Waste management is the collection, transportation, processing or disposal of waste materials, usually ones produced by human activity, in an effort to reduce their effect on human health and communities. Focus in recent decades has been to reduce waste materials' effect on the natural world and environment, and to recover resources from them through waste management (Miller, 2005). Municipal solid waste is the most common form of waste often referred to as trash or garbage. It consists of everyday items such as product packaging, grass clippings, furniture, clothing, bottles, food scraps, newspapers, appliances, paint, and batteries. In 2003, U.S. residents, businesses and institutions produced more than 236 million tons of municipal solid waste, which is approximately 4.5 pounds of waste per person per day. This totals to 1,624 pounds of waste per year (Miller, 2005). As more countries develop and population growth rates increase around the world, the amount of waste produced will become a major environmental issue. Landfills, incineration and more traditional forms of waste management will have to give way to the widespread use of environmentally friendly techniques such as recycling, composting and source reduction.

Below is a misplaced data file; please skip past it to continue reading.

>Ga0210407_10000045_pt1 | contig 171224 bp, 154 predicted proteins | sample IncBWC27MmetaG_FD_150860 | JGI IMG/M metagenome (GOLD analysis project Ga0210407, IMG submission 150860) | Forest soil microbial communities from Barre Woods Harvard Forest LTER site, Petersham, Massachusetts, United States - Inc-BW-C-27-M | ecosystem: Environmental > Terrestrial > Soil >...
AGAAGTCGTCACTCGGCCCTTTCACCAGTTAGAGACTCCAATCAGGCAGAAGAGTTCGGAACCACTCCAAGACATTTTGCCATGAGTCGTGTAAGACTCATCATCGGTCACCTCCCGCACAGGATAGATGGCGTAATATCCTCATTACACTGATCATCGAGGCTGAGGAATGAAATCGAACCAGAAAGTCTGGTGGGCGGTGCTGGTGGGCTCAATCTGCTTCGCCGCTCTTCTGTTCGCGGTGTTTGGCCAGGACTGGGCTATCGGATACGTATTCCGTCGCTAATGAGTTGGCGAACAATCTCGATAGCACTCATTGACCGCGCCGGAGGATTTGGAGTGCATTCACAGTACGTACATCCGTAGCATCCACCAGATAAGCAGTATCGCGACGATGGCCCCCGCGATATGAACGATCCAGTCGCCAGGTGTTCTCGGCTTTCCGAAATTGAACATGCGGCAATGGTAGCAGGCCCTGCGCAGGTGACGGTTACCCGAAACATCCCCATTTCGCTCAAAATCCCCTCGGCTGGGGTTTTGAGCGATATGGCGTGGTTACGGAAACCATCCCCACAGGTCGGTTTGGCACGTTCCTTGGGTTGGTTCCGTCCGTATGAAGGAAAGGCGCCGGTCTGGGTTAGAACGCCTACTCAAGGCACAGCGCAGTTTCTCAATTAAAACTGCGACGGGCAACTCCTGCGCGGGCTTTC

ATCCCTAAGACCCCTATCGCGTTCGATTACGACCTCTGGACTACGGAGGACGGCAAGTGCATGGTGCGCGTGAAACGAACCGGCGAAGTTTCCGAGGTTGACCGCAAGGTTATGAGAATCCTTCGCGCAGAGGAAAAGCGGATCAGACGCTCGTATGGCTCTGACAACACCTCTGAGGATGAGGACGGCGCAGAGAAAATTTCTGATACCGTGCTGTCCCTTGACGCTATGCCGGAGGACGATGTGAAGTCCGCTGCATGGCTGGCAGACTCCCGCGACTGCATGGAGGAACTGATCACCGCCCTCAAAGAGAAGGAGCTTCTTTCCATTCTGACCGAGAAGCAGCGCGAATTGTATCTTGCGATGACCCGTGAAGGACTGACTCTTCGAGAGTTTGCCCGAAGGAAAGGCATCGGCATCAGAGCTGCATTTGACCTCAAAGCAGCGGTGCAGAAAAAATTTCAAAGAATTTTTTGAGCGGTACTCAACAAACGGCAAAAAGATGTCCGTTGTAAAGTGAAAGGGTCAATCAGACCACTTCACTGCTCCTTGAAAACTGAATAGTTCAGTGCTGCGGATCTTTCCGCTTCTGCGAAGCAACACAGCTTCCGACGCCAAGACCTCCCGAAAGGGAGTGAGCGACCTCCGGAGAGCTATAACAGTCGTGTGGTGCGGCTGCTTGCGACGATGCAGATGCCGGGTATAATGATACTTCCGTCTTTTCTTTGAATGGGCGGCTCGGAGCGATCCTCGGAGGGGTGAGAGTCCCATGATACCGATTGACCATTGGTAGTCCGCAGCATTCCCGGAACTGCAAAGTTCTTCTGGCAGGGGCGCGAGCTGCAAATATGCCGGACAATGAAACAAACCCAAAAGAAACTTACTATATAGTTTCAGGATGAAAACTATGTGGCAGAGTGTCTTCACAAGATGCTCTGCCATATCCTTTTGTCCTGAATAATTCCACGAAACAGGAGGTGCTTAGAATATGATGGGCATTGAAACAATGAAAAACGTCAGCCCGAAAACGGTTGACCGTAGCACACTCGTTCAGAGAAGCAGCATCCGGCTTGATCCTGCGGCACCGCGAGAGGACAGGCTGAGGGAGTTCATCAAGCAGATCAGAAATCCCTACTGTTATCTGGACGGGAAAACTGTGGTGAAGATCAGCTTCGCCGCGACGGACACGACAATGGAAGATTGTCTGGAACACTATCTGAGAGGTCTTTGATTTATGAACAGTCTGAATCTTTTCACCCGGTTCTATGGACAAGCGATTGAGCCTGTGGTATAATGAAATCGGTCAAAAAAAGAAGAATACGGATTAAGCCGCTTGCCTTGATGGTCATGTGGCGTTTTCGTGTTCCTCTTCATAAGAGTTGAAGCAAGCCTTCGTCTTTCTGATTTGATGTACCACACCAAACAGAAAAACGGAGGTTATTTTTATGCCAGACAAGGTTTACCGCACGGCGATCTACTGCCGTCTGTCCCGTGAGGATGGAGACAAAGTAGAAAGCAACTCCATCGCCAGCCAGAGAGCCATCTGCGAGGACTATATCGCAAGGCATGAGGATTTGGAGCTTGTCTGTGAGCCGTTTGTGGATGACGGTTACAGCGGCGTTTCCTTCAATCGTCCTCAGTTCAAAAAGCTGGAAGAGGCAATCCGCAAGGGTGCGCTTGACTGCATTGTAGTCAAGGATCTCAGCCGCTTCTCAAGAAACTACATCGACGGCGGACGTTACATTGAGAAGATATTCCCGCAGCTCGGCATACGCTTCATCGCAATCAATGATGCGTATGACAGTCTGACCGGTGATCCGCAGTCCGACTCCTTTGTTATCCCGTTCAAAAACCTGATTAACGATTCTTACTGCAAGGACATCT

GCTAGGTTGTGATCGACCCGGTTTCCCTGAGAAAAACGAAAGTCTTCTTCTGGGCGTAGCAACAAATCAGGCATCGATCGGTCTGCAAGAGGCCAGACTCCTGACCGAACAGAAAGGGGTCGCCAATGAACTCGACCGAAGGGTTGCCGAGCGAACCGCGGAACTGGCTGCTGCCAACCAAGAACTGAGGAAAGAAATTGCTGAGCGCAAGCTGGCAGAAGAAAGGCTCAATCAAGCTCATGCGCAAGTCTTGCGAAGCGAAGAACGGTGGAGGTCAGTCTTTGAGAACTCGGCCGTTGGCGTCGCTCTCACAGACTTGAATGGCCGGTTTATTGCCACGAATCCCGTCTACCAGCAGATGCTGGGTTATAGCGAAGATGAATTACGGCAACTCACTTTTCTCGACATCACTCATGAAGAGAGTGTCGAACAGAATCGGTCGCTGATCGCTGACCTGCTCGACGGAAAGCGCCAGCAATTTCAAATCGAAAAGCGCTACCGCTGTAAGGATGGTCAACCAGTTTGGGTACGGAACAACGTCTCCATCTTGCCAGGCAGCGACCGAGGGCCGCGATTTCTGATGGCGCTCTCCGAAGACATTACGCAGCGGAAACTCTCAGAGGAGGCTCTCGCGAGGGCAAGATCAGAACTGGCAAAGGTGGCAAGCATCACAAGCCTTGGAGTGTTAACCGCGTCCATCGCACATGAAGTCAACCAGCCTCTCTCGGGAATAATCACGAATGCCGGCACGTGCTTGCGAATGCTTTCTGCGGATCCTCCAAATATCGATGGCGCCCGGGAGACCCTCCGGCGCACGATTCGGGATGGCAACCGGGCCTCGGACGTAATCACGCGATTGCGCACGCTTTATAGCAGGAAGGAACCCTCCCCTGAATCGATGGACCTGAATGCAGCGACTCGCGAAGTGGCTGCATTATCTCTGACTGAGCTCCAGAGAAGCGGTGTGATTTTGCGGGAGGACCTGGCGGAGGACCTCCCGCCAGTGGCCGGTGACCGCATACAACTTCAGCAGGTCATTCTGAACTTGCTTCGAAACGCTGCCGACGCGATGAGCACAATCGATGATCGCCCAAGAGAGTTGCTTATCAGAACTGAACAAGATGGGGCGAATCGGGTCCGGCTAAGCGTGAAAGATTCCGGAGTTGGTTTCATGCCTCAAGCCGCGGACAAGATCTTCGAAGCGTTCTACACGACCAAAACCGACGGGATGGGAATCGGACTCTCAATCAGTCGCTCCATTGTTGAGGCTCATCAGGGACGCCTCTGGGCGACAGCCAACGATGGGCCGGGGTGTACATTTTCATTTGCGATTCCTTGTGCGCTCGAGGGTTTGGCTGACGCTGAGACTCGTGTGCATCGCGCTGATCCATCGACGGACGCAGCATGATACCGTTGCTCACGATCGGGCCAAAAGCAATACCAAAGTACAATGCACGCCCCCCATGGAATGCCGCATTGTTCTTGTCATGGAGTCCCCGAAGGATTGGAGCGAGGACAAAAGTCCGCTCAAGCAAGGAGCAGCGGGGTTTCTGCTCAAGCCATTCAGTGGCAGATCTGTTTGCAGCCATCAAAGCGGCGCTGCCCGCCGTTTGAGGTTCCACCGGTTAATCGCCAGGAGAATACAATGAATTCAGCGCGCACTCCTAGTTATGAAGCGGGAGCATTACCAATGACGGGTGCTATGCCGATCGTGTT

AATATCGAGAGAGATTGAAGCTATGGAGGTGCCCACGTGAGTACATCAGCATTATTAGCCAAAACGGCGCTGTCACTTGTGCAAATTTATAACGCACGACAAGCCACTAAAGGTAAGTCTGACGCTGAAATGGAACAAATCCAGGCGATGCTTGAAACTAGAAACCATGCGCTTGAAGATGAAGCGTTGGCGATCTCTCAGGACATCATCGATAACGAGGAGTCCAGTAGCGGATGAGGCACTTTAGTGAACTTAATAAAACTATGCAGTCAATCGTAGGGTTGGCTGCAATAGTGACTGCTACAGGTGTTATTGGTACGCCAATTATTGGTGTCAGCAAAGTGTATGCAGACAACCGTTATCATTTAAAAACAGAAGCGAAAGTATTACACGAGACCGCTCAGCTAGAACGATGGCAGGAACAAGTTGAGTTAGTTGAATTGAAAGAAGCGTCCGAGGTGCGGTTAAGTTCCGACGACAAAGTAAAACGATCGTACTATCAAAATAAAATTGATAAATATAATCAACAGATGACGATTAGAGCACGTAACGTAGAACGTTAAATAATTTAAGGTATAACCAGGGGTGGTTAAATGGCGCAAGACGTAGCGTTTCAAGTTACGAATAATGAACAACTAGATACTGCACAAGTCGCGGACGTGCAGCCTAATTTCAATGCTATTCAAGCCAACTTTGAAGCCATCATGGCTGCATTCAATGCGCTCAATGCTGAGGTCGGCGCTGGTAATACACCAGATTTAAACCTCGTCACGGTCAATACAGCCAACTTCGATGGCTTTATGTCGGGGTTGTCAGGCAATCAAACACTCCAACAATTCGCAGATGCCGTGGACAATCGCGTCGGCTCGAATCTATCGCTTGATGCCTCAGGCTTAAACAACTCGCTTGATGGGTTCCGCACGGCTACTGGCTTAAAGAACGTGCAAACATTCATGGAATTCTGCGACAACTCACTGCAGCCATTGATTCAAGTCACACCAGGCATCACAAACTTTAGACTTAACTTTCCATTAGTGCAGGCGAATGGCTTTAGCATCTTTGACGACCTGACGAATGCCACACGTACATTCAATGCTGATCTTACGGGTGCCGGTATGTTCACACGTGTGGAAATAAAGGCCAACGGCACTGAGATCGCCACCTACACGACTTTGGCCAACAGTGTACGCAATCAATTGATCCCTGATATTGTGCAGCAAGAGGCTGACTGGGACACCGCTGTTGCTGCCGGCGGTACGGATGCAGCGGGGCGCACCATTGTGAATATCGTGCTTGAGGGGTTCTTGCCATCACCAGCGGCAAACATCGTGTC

The municipal waste management system was established a century ago to protect public health in America's growing industrial cities. At the dawn of the 20th century the earliest municipal waste managers characterized municipal refuse using three categories: ashes, garbage and rubbish. Ashes were the residue of coal and wood used primarily for space heating and cooking (Spiegleman, 2006). Garbage was the waste from food preparation and rubbish was a miscellaneous category made of various worn out products and packaging. In addition to the wastes collected from households and businesses, municipal waste managers faced a staggering quantity of organic wastes generated by horses that served as the main means of... [continues]
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